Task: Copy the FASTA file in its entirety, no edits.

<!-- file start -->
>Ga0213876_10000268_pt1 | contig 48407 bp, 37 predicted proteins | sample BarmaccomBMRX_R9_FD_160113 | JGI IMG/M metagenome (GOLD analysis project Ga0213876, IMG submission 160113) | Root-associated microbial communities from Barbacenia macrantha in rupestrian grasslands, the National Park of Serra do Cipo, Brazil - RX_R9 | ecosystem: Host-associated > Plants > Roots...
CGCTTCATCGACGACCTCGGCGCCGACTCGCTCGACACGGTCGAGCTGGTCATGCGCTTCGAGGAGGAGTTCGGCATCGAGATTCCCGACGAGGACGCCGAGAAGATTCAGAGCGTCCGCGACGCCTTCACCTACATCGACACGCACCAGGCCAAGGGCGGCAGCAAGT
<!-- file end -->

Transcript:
>Ga0213876_10000268_pt1 | contig 48407 bp, 37 predicted proteins | sample BarmaccomBMRX_R9_FD_160113 | JGI IMG/M metagenome (GOLD analysis project Ga0213876, IMG submission 160113) | Root-associated microbial communities from Barbacenia macrantha in rupestrian grasslands, the National Park of Serra do Cipo, Brazil - RX_R9 | ecosystem: Host-associated > Plants > Roots...
CGCTTCATCGACGACCTCGGCGCCGACTCGCTCGACACGGTCGAGCTGGTCATGCGCTTCGAGGAGGAGTTCGGCATCGAGATTCCCGACGAGGACGCCGAGAAGATTCAGAGCGTCCGCGACGCCTTCACCTACATCGACACGCACCAGGCCAAGGGCGGCAGCAAGT